Electronics > RF, Microwave, Ham Radio

RF output transformers variations.

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G0FTD:
Greetings all !

Attached to this  post is a drawing showing to methods of taking out the RF from an output stage.
The example I drew represents a FET in this case.

I have seen to styles of taking RF out of a device.

1 -  The combined RF choke and transformer output method. Where of course you can alter the output impedance with
turns ratio as normal.

2 - Where the device keeps the RF Choke on it's own, and uses a separate RF output transformer, with suitable turns ratio
to suit impedance.

So why the two methods ?

At first glance, you might just say that it means you save on another toroid by having the combined version on example
#1, but is that really it ?

Is there something that I am missing ?

73 de Andy G0FTD

uncle_bob:
Hi

The first version puts DC through the core and thus *may* saturate the core. You also see push pull / two device versions that try to reduce this effect.

The second version lets you have a high impedance RF choke to B+ that *might* help you keep RF off the supply. You have to get into the details of both the RFC and transformer in each case to really see what the cost impact and matching range really is.

Bob

G0FTD:
You're the second person to mention the saturation issue.

It's looking like the preference to using the combined RF Choke come impedance transformer is in low signal level
circuits, whereas large PA stages are best with having a separate RF Choke with a proper and separate rf transformer
on the output.

Regards,

Andy

uncle_bob:

--- Quote from: G0FTD on July 03, 2016, 07:29:38 pm ---You're the second person to mention the saturation issue.

It's looking like the preference to using the combined RF Choke come impedance transformer is in low signal level
circuits, whereas large PA stages are best with having a separate RF Choke with a proper and separate rf transformer
on the output.

Regards,

Andy

--- End quote ---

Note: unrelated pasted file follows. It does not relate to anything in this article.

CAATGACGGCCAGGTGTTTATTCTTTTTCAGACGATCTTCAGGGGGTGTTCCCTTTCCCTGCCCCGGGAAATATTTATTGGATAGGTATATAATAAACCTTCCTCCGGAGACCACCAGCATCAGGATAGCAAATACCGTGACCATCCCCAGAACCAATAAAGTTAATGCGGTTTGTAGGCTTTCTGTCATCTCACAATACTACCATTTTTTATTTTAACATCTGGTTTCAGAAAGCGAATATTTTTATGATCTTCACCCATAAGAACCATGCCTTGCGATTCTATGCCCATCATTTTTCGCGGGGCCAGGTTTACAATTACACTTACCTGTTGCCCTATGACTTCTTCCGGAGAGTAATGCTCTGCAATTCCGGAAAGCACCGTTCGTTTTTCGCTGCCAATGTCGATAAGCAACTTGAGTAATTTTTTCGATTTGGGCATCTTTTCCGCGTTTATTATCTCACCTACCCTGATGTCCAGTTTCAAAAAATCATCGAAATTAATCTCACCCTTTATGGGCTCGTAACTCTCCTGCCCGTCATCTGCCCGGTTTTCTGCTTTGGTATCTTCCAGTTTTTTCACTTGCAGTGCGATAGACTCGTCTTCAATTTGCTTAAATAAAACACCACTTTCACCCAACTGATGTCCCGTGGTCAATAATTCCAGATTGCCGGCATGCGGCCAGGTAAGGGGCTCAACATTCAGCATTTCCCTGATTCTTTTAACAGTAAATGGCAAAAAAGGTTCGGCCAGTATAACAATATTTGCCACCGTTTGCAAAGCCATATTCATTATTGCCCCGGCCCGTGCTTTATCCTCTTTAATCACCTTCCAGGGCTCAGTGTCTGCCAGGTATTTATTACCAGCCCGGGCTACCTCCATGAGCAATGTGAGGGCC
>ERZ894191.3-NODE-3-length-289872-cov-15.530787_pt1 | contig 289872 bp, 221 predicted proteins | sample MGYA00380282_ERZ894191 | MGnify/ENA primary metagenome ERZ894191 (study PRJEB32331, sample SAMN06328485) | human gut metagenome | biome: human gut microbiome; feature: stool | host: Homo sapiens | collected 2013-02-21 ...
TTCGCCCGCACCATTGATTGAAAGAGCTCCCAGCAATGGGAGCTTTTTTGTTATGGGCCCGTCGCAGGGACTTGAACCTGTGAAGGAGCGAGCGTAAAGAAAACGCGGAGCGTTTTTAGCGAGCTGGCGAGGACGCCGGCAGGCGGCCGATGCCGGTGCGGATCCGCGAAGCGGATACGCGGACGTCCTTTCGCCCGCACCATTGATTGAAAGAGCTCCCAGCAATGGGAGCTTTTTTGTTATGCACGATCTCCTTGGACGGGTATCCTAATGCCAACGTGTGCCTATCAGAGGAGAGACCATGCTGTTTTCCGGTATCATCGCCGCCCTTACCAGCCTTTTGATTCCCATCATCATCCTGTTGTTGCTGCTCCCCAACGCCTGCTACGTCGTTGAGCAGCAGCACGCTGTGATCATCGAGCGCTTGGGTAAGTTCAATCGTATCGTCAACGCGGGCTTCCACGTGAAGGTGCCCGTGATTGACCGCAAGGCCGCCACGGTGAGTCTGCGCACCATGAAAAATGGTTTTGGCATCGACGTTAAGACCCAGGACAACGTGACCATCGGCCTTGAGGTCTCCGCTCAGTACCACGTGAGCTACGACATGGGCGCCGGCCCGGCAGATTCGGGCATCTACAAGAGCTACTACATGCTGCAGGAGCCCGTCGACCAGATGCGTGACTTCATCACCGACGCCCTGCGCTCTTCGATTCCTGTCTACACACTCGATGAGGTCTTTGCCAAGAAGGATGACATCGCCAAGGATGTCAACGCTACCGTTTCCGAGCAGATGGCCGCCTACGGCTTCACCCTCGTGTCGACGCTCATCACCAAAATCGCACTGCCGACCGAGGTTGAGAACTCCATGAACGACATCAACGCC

Hi

A very common approach in a high power amp is to use a pair of output devices. The RF choke is set up to both transform and have balanced (opposed) DC in the windings to reduce the saturation issue. You have a three winding device, but still only have one core. Wire is cheap ....

Bob

vk6zgo:

--- Quote from: G0FTD on July 03, 2016, 10:55:20 am ---Greetings all !

Attached to this  post is a drawing showing to methods of taking out the RF from an output stage.
The example I drew represents a FET in this case.

I have seen to styles of taking RF out of a device.

1 -  The combined RF choke and transformer output method. Where of course you can alter the output impedance with
turns ratio as normal.

2 - Where the device keeps the RF Choke on it's own, and uses a separate RF output transformer, with suitable turns ratio
to suit impedance.

So why the two methods ?

At first glance, you might just say that it means you save on another toroid by having the combined version on example
#1, but is that really it ?

Is there something that I am missing ?

73 de Andy G0FTD

--- End quote ---

In Number (1), the primary of the transformer is part of the tuned drain load------not sure what happened to the "C" part of the LC circuit in your drawing,but if it is VHF/UHF,it is possibly made up of stray circuit capacitance.
It is a "series fed" circuit,because current from the dc supply flows through the resonant drain load.

In Number (2),the RFC is not part of the drain load at all,but is simply a "decoupling" component which has a high impedance at the operating frequency.
The LC circuit making up the transformer primary is the drain load.
This is known as a "shunt fed" circuit.

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